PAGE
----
CHRISTIE, Michael




Author Tags: Downtown Eastside, Fiction

A former skateboarding athlete and writer for Color magazine, Michael Christie of Galiano Island earned his MFA from Creative Writing UBC and laid the groundwork for a first collection of linked short stories, The Beggar's Garden (HarperCollins 2011), about disparate lives in the Downtown Eastside of Vancouver. It earned him the City of Vancouver Book Prize. It was later shortlisted for the George Ryga Award for Social Awareness in Literature, sponsored by both Okanagan College and BC BookWorld, long-listed for the Scotiabank Giller Prize, and was a finalist for the Rogers Writers' Trust Fiction Prize.

His second book If I Fall, If I Die (McClelland & Stewart 2015) is about a young boy embracing new-found freedom from his agoraphobe mother and the small house he shares with her. Life "Outside" as the protaganist, Will, calls it quickly grows complicated. When Will comes face to face with the criminal underbelly of city life, his mother must face her biggest fears and decide if she can be brave enough to save her son. According to the book's jacket cover, the story encompasses ideas about "family and friendship, overcoming fears, and learning when to protect the ones we love and when to let them fall."

Review of the author's work by BC Studies:
The Beggar's Garden

BOOKS:

The Beggar's Garden (HarperCollins 2011). 9781554688296 $24.99

If I Fall, If I Die (McClelland & Stewart 2015) $29.95 978-0-7710-2365-1

[BCBW 2015] "Galiano"

Beggar's Garden
Review


from BCBW 2001
by Cherie Thiessen

Michael Christie’s literary debut of nine stories takes you where you’ve never been before—most likely—inside dumpsters and rat-infested backyard sheds. Or outside to steal a car, or buy crack in Oppenheimer Park.

In this collection we encounter a poor sod who gets stomped in the alley for the sake of his crack pipe and a 14-year-old car thief who takes off to Kelowna with the woman who picked him up at the gas station—to mention just two of Christie’s all-to-real characters.

An MFA graduate of the University of British Columbia’s Creative Writing programme, Christie has respected the adage, “Write about what you know.” He has worked in a Downtown Eastside homeless shelter and has also provided outreach to those with severe mental disorders.

This work experience explains why the mentally-challenged protagonist of his story Extra comes off so believably. But it doesn’t explain how Christie has skillfully presented the reincarnation of J. Robert Oppenheimer, now a nattily dressed gentleman in a porkpie hat. Oppenheimer, a scientist, meets up with one of the local denizens, Henry, who, in the spirit of scholarly inquiry, requires assistance in the “procurement and consumption of crack cocaine”.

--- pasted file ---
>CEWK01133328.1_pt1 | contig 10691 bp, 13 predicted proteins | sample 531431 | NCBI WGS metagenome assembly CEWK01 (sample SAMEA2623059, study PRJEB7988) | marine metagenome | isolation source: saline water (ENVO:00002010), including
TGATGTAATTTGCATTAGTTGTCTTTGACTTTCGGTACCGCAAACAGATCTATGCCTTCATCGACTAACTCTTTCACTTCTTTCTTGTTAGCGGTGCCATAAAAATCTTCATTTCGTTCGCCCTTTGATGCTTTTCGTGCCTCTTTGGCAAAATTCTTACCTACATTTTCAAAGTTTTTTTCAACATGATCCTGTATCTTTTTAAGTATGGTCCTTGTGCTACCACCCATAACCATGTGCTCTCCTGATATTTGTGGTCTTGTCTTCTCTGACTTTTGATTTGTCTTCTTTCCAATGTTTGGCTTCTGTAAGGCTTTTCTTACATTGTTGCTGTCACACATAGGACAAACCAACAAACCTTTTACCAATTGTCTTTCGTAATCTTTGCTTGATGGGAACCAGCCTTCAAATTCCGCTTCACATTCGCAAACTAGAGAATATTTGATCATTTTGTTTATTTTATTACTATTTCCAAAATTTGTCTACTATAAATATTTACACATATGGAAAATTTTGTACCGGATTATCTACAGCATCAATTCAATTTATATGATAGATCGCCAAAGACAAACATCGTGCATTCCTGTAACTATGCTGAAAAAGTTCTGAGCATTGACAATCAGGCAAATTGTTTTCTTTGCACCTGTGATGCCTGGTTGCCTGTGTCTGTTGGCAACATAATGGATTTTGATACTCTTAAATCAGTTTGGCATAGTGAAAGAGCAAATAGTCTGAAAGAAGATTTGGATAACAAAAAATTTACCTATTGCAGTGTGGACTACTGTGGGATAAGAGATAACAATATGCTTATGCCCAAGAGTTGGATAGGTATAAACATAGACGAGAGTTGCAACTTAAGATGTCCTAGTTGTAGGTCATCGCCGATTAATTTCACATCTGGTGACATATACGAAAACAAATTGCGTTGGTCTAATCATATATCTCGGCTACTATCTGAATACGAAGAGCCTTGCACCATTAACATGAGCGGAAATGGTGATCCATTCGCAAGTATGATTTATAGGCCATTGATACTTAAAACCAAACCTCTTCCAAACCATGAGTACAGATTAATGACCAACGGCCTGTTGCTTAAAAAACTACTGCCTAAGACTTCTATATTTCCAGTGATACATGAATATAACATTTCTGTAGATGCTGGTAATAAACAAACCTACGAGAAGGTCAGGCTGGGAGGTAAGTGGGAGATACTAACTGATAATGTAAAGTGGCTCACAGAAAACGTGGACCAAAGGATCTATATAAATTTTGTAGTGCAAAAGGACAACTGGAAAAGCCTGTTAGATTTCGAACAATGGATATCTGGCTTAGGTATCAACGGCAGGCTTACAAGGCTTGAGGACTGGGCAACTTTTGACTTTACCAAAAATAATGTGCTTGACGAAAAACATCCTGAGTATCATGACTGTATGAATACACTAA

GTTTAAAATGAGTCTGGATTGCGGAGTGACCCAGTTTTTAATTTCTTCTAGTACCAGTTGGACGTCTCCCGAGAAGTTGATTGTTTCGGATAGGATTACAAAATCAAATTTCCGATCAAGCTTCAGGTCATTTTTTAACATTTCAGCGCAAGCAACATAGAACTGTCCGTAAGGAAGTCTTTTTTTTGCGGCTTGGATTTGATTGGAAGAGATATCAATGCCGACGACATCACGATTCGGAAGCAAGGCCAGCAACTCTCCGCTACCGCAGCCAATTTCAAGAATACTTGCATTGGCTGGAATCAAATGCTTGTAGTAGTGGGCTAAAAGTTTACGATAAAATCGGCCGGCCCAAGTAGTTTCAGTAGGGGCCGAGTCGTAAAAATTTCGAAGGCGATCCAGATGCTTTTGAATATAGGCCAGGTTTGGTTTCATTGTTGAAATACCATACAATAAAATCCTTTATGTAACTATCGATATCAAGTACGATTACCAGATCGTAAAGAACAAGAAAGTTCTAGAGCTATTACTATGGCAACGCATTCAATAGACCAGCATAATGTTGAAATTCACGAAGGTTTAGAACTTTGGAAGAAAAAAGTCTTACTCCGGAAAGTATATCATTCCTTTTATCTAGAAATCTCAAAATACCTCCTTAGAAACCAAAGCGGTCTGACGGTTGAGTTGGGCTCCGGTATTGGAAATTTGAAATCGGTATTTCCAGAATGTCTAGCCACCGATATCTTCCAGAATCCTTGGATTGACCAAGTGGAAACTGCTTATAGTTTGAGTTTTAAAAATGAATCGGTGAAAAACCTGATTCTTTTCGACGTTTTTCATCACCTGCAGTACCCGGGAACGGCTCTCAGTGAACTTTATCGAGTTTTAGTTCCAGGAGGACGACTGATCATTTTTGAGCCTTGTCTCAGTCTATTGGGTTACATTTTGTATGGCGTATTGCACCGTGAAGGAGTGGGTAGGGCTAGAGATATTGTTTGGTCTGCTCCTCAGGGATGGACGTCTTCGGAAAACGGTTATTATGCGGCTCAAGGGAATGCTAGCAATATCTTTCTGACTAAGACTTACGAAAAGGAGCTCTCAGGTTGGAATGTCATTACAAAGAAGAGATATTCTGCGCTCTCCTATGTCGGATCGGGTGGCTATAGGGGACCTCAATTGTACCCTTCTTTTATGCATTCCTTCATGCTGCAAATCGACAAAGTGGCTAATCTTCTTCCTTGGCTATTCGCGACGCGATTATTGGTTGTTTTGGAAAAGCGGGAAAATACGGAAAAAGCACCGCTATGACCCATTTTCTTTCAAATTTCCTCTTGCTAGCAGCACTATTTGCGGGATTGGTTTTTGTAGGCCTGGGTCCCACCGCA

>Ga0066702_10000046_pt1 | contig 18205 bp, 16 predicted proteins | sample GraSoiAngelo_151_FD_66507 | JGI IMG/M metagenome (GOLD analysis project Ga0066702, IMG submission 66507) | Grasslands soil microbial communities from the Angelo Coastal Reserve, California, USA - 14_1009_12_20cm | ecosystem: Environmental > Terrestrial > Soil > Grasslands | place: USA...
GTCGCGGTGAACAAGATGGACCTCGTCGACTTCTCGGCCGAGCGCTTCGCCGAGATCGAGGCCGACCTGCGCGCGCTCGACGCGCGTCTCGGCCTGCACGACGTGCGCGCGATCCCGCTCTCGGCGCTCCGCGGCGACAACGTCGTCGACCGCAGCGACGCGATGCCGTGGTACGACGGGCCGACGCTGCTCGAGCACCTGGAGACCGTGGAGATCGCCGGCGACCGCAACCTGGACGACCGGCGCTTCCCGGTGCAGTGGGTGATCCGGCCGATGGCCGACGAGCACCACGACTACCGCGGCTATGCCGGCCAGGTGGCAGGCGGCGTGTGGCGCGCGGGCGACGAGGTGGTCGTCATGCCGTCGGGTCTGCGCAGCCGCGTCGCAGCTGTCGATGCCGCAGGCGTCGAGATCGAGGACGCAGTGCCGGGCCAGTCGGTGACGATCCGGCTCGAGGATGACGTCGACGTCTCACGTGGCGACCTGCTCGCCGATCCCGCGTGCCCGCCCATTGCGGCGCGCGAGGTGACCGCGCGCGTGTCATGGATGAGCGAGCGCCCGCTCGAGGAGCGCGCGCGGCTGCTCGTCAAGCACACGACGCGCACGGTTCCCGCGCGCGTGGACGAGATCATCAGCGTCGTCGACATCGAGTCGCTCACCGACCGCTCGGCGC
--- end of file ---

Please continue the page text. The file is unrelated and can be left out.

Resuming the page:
Henry in Goodbye Porkpie Hat helps his neighbour out by calling 911 whenever the neighbour ODs. Henry has one sleazy basement room in an Eastside tenement, but even then thieves break in to take his old TV and a can of butts. Henry’s proud possession is a Grade 10 science text he ‘dumpstered’ two years ago. That’s how he was able to recognize Oppenheimer when he appeared at the window.

The world as seen from the inside of a dumpster, or from behind the eyes of a crack addict, is a view worth seeing because it is often surprising. The people we meet in Beggar’s Garden are surprisingly gentle, some victimized time and time again by those worse off then themselves, or simply much more intelligent.

A nameless waif on disability, in The Extra, thinks he’s teamed up with a real hero, Rick, who really helps him out, while the ‘landlord’ above him, rents him an unserviced slab of his basement. But both men prey on the mentally challenged guy for his disability pension. In earlier, kinder times, he would have been securely living in a supervised home. Now he’s out on the streets.

Not all stories in this collection are going to resonate equally. I enjoyed Christie’s ‘grimey-side’ stories much more than his tales of a condo-owning website designer who gets a dog and finds himself a new friend besides (An Ideal Companion) or the kindly retired woman who used to work in the shoe department of Woodwards but now runs a thrift shop in the Eastside (The Queen of Cans and Jars).

Similarly, I much preferred the grandfather in Discard to the bank manager of the title story (Beggar’s Garden). Somehow a widower stricken with memories of the grandson he and his deceased wife brought up and then discarded rings much truer to me than a bank manager who moves into his shed, stops going to work, creates a marketing and financial plan for a beggar, and then ultimately kicks in his front door.

But I, for one, was happy to be given the opportunity to go dumpstering without risk. I now know that dumpster has become a 21st century verb meaning to look or crawl into a large trash container for the sake of finding food, objects, or shelter.